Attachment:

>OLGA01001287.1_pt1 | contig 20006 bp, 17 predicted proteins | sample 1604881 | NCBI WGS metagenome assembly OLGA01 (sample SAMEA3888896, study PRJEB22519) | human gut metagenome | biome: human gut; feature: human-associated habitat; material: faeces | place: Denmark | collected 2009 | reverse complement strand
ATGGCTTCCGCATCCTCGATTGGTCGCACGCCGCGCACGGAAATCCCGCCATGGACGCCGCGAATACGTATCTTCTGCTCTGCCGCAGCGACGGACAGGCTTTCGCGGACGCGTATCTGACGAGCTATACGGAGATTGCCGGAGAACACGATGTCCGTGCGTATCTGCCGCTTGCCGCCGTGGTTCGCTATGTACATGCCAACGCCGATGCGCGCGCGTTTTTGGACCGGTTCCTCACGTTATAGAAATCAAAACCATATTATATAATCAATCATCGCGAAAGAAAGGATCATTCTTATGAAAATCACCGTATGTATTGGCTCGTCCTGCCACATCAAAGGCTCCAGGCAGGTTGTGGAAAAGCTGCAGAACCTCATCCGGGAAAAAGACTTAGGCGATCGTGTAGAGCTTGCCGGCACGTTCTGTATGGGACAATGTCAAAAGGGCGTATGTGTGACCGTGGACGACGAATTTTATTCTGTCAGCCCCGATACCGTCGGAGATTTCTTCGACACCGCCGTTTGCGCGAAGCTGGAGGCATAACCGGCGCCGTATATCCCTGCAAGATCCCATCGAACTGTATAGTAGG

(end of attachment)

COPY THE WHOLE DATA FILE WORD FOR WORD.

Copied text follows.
>OLGA01001287.1_pt1 | contig 20006 bp, 17 predicted proteins | sample 1604881 | NCBI WGS metagenome assembly OLGA01 (sample SAMEA3888896, study PRJEB22519) | human gut metagenome | biome: human gut; feature: human-associated habitat; material: faeces | place: Denmark | collected 2009 | reverse complement strand
ATGGCTTCCGCATCCTCGATTGGTCGCACGCCGCGCACGGAAATCCCGCCATGGACGCCGCGAATACGTATCTTCTGCTCTGCCGCAGCGACGGACAGGCTTTCGCGGACGCGTATCTGACGAGCTATACGGAGATTGCCGGAGAACACGATGTCCGTGCGTATCTGCCGCTTGCCGCCGTGGTTCGCTATGTACATGCCAACGCCGATGCGCGCGCGTTTTTGGACCGGTTCCTCACGTTATAGAAATCAAAACCATATTATATAATCAATCATCGCGAAAGAAAGGATCATTCTTATGAAAATCACCGTATGTATTGGCTCGTCCTGCCACATCAAAGGCTCCAGGCAGGTTGTGGAAAAGCTGCAGAACCTCATCCGGGAAAAAGACTTAGGCGATCGTGTAGAGCTTGCCGGCACGTTCTGTATGGGACAATGTCAAAAGGGCGTATGTGTGACCGTGGACGACGAATTTTATTCTGTCAGCCCCGATACCGTCGGAGATTTCTTCGACACCGCCGTTTGCGCGAAGCTGGAGGCATAACCGGCGCCGTATATCCCTGCAAGATCCCATCGAACTGTATAGTAGG